CPRE says Norwich’s urban sprawl is greatest threat to Norfolk’s countryside

The urban growth ambitions for Norwich represent the single biggest threat to Norfolk's countryside for generations – according to the planning expert now leading the fight against over-development.

The urban growth ambitions for Norwich represent the single biggest threat to Norfolk's countryside for generations – according to the planning expert now leading the fight against over-development.

The county's branch of the Campaign to Protect Rural England (CPRE) has created the new role of planning and campaigns manager in recognition of what it sees as an unprecedented array of challenges.

Caroline Davison, a conservationist and historian, who worked in Norfolk County Council's planning department for more than 20 years, has become the first holder of the new post.

She said the greatest threat to Norfolk's landscape today was the joint core strategy (JCS) adopted by the Greater Norwich Development Partnership (GNDP) – a document which allocates land for 37,000 new homes by 2026, mostly around the city's rural hinterland.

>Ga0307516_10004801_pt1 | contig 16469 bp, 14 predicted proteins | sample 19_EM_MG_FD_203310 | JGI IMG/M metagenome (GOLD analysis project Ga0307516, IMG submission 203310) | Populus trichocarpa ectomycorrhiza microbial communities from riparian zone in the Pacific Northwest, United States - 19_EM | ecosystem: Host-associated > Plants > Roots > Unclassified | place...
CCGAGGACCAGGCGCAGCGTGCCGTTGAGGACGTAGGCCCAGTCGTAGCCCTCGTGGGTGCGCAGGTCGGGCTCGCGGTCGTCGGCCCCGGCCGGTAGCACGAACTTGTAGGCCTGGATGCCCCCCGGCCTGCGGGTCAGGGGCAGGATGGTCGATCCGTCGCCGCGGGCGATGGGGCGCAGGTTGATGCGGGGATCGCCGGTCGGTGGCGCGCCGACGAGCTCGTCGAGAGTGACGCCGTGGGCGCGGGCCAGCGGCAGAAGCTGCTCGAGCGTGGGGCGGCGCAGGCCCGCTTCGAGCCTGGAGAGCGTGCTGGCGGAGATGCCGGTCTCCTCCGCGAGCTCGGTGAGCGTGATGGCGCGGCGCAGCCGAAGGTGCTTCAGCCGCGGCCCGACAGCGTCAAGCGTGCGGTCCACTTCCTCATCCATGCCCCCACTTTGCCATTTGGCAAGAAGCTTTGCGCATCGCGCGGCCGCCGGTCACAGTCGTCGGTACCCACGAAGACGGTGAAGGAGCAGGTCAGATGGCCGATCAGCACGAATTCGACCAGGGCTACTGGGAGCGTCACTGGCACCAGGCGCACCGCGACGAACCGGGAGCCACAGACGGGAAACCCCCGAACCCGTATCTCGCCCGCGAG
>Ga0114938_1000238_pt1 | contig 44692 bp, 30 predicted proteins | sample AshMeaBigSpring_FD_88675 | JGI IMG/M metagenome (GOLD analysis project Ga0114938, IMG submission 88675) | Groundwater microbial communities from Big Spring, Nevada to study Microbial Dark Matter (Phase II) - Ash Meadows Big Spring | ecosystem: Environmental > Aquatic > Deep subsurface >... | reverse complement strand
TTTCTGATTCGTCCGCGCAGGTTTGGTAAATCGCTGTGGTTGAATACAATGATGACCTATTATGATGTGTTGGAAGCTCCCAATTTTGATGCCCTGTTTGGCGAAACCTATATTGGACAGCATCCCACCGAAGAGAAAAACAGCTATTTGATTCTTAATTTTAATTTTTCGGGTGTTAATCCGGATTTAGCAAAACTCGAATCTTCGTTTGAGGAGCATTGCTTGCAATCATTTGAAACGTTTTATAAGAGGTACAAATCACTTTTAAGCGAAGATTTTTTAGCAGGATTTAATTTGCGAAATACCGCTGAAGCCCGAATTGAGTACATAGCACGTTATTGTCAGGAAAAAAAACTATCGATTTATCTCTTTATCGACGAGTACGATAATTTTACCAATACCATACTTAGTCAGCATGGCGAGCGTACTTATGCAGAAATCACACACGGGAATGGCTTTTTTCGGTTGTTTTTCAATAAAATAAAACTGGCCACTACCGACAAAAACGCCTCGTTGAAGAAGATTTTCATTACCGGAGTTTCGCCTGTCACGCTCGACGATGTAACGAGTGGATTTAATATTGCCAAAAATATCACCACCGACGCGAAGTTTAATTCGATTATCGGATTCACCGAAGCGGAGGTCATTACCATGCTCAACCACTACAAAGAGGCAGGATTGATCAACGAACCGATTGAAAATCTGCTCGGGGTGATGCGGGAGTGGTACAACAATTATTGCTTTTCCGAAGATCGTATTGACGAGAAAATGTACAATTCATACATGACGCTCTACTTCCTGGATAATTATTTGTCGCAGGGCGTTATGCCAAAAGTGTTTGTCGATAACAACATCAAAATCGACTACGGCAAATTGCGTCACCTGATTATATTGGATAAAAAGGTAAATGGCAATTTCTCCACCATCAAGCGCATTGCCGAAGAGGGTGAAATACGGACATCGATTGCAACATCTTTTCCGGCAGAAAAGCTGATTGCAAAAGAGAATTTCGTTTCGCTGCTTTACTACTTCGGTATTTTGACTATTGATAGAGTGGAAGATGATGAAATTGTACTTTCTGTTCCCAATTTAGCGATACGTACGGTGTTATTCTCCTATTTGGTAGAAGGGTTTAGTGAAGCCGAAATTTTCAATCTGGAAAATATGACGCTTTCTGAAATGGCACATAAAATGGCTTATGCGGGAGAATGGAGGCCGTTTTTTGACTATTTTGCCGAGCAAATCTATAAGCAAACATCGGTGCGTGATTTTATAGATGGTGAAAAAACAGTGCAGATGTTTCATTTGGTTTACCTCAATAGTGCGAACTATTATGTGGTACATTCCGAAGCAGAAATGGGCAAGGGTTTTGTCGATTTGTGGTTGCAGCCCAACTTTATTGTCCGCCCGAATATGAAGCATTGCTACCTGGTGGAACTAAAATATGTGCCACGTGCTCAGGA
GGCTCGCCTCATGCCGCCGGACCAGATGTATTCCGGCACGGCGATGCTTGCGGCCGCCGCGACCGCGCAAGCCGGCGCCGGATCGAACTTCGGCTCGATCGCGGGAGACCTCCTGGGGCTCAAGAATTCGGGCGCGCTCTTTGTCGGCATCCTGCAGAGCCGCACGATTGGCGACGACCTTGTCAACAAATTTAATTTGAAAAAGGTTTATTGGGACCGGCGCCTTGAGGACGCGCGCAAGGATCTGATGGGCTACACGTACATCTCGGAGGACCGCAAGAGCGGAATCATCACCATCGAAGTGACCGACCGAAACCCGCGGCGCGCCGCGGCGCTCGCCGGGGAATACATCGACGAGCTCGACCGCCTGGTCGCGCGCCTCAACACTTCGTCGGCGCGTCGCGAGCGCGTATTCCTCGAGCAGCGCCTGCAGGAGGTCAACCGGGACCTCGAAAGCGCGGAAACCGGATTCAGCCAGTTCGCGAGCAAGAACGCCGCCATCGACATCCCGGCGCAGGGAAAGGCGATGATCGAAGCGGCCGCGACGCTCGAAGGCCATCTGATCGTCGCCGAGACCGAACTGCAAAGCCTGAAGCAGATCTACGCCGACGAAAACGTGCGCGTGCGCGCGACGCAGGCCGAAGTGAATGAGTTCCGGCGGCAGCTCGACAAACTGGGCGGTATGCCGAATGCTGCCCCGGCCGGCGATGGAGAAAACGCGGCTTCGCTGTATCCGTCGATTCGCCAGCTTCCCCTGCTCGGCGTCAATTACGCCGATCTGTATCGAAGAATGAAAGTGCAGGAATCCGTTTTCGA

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Having worked on the landscape assessments for the policy during her time at County Hall, Ms Davison described herself as a 'poacher-turned-gamekeeper'. She said the house-building targets were too high in a county, which must also cope with the landscape and social demands of drought, population rise and new energy infrastructure.

'The JCS is the biggest threat to the character of Norfolk and the area around Norwich for many years,' she said.

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'One of our core policies is about protecting the tranquillity of the countryside and that could all be threatened by this influx of houses. Once it is gone, it is gone forever.

'We have to look at whether there is another way we can do this, otherwise there will not be any more countryside left.'

GNDP chairman Andrew Proctor said the growth strategy was essential to control the development which the city's population would need in the future, and that green spaces and environmental projects were at the heart of the project.

'Describing the Joint Core Strategy as the 'biggest threat to the countryside' does not make sense,' he said. 'Exactly the opposite is true. Without a JCS in place, the area would be vulnerable to speculative development. What the JCS does is to set out the best way to manage growth and deliver much needed homes, jobs and infrastructure, whilst protecting the countryside from over-development.'

For the full story, see today's EDP (Saturday).

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